On a recent chilly Wednesday evening, Yan Yu strolled past Parnell Street’s Luas stop, clasping his little boy’s hand.
Parnell Street is just Parnell Street, he says. It doesn’t have an alternative name.
But other streets around Dublin have been monikered by some immigrants, mostly from northern China, he says.
Like Grafton Street, he says, cracking up over its Mandarin name. “We call it Guǎfu Street.” That means Widow Street in Mandarin.
It sounds like Grafton, Yu says, and it’s funny, so it’s easier to remember. Some of these alternative street names are descriptive, others just homophones.
“We’re going to sit down, have tea, and talk about it,” says Yu, waiting out a pedestrian red light opposite a string of Chinese food places – Wok Station, Shi Wang Yun and Jojo’s Chinese.
Coming up with nicknames for streets can be a way to forge familiarity and closeness with a new city, making it easier to navigate.
Not everybody around here uses them. “Never heard of it. Sorry,” said a young boy the following Saturday, shaking his head as he stocked the refrigerated display at the Wok Station fast-food restaurant.
A few other Chinese waiters and shopkeepers along the road said the same thing.
But for Yu, who moved to Ireland 20 years ago, these nicknames are still alive, lending intimacy and nostalgia to a city he lived in for five of those years. “It makes us comfortable,” he says.
When Yu lived in Dublin from 2002 to 2007, he used to buy meat from a butcher’s on Meath Street. After, he would call up friends to see who was free to grab lunch on Moore Street. Or, as they called it, Máo Street, he says.
That wasn’t just a weekend routine. “It could have been any day,” says Yu, smiling broadly.
That’s why he and some others in the Chinese community call Meath Street, Meat Street.
It’s a reference to its butcher shops and an ode to the delight of buying from them, says Yu, as he points to the shops on his phone’s Google Maps sitting at a table in Shi Wang Yun restaurant.
“When we came to Ireland, we used to buy a lot of meat from them,” he says. Beside him, his kid played with a box full of White Rabbit candy that a family friend had brought from China.
Dawson Street is called Dāi wá sūn, which Yu says means “something stupid”. That doesn’t mean there’s anything stupid there, he says. The words just sound like Dawson.
Then there is Hill Street, said Yu later that evening, ambling past Shelby Barbershop, which he remembers as a pet store.
Hill Street is called by the name of its Chinese seafood shop, TianFuji, says Yu. He says hello to a man standing outside before walking in and picking up two bags of frozen fish balls.
He points to a white tray of wriggling shrimps.“They’re delicious,” he says.
For O’Connell Street, the Mandarin nickname is a fruit of Chinese locals’ imaginations and love of mythical folklore.
They refer to the street by an informal name for the Spire, Yu says, comparing the city’s tall silver monument and Jīn gū bang, a magical golden-hooped club carried by Sun Wukong or the Monkey King.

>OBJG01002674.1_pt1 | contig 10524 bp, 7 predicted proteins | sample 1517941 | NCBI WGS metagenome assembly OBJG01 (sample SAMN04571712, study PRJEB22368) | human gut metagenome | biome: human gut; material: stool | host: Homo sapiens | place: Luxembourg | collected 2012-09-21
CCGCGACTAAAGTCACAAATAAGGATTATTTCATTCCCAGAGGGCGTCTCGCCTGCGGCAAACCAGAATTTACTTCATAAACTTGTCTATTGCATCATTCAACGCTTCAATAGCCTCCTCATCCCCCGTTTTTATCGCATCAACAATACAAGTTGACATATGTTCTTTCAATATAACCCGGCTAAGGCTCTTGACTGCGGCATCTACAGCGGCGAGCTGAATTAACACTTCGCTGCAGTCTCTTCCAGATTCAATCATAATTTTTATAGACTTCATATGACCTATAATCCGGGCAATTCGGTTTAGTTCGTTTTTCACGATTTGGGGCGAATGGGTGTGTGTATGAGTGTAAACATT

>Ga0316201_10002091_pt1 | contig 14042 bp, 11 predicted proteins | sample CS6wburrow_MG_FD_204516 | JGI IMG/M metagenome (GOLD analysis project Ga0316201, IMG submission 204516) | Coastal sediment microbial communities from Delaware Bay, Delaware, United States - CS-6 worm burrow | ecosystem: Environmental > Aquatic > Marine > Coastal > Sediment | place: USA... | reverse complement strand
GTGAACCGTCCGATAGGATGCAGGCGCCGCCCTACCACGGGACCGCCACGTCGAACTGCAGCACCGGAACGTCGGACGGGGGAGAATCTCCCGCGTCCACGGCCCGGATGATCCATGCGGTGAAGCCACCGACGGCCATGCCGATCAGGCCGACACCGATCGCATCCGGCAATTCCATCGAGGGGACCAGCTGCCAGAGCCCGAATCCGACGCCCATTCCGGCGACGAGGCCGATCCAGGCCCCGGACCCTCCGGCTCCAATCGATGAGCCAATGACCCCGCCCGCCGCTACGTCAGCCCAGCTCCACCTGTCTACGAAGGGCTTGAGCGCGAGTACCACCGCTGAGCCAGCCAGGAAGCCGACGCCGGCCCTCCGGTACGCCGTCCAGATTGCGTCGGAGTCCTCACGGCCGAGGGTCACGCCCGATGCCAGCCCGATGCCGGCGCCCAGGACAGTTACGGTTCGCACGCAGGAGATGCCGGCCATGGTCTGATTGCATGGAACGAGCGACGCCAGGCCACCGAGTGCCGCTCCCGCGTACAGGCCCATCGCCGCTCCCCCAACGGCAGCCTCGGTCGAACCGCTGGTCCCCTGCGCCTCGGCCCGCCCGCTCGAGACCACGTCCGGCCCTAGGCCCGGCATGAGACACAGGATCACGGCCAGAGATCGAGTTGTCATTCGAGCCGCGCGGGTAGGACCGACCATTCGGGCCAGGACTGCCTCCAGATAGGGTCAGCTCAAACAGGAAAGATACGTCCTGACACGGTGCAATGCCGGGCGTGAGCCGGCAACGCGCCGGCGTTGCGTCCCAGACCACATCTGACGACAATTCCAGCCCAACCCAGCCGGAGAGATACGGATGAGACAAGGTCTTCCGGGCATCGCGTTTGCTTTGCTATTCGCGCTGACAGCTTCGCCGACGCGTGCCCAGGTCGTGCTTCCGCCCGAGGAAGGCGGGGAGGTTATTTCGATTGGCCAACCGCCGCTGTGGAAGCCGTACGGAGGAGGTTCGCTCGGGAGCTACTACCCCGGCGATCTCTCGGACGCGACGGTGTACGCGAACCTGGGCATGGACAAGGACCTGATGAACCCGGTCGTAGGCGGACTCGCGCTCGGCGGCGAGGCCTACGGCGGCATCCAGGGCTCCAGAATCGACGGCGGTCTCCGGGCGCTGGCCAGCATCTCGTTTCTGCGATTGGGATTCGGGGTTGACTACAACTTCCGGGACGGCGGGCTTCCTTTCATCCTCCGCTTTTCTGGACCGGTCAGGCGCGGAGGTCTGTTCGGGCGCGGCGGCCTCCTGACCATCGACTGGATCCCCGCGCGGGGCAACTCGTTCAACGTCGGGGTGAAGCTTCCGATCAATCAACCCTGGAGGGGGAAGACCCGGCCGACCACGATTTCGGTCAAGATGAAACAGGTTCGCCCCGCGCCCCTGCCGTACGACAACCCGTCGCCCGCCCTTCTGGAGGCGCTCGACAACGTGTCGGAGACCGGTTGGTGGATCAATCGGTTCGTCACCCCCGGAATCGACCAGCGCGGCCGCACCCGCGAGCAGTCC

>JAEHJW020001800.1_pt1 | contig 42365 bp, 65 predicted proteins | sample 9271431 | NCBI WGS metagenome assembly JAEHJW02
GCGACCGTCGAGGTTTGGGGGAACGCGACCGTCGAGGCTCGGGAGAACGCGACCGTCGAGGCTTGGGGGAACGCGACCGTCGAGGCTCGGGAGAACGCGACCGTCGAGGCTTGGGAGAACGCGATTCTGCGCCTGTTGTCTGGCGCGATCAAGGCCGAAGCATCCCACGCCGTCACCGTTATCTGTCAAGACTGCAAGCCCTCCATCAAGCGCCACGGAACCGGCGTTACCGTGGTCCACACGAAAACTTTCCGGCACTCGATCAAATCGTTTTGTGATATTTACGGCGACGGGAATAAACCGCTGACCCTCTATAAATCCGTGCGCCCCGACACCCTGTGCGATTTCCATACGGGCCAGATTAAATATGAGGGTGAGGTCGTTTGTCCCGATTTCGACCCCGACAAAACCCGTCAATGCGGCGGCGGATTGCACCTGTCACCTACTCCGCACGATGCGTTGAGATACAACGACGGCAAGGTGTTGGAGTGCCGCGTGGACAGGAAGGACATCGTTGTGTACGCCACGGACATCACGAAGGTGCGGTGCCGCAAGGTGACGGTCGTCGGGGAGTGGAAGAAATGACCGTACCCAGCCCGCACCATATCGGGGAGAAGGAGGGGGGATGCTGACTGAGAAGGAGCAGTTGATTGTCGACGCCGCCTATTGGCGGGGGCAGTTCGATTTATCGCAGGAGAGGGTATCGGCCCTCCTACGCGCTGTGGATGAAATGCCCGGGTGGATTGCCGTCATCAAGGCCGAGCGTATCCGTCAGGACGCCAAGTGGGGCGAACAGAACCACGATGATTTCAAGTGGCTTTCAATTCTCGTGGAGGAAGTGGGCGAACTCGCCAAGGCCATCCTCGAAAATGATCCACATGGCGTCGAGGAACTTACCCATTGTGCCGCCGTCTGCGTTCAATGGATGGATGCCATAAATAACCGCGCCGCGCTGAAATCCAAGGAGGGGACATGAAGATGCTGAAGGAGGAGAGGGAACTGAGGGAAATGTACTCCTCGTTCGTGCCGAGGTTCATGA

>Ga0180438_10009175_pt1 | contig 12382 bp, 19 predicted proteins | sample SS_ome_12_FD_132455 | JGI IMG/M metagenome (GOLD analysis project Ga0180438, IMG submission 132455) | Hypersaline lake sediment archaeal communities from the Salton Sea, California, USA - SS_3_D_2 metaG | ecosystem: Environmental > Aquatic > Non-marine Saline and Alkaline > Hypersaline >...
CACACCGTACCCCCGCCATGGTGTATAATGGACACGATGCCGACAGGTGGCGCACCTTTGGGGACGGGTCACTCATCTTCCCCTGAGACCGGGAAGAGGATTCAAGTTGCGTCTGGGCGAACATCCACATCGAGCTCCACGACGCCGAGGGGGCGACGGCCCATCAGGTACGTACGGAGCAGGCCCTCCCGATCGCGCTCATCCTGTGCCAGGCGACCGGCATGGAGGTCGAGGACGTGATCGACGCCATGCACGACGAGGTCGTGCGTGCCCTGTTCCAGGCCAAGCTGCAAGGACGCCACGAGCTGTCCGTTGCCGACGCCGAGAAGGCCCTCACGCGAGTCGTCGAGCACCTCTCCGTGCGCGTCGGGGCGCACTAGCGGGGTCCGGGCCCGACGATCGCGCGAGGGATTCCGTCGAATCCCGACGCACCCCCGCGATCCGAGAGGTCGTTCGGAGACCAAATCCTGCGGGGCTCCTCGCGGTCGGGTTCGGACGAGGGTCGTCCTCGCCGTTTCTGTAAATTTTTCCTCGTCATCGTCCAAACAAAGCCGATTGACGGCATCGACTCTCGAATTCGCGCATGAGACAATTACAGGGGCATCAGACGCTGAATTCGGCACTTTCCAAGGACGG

Sun Wukong is a mythical creature who makes an arduous journey out of China, accompanying a monk in search of original Buddhist scriptures in the 16th century classic Chinese novel The Journey to the West.
There’s a cartoon based on that, too, says Yu. He pulls up images of the animated monkey king on his phone.
In and Out of Use
Yu says he’s not sure why some Chinese locals aren’t familiar with the names, while others are.
Xiaoyu Wang, who has lived here for seven years, says she and her friends still use the nickname for Grafton Street. But not the other ones.
That’s because it’s funny, she says. Also, Molly Malone, with her wheelbarrow, stood there for years and now hanging out nearby, represents a lonely woman on the road, so the name made sense and stuck.
“People have this association with this lady,” she said on the phone, laughing.
Wang says she wonders why the nicknames aren’t as popular with newer immigrants from northern parts of China.
But she finds an explanation in how much easier and cheaper it is to communicate across the globe now, making people less homesick. That and the changing profile of newer migrants.
Many of the newer waves of Chinese immigrants, she says, include university students already good in English.
“And it’s easier for them to pronounce the street names, compared to first-generation immigrants who came here and did hard work and opened restaurants,” she says.
Older Chinese migrants felt homesick and found comfort in the bags of instant noodles they’d brought from home and Mandarin nicknames for Dublin streets, she says.
“Now there are more Chinese restaurants and there’s easier access to hometown,” she says.
“I say at the time people felt connected through the language, through giving these nicknames to the streets,” she says.
Huixuan Shao, who moved here 10 years ago, says using the nicknames make her feel at home still. “It’s like you live in a different country, but somehow you’re at home.”
Likewise for Yu, learning and repeating the nicknames was a way to settle in the city and search for humour in the difficulties of that.
“It’s a pun for us to relate to the Irish community,” he says. “Some of the roads, we’ve already forgotten their real names,” says Yu, smiling.
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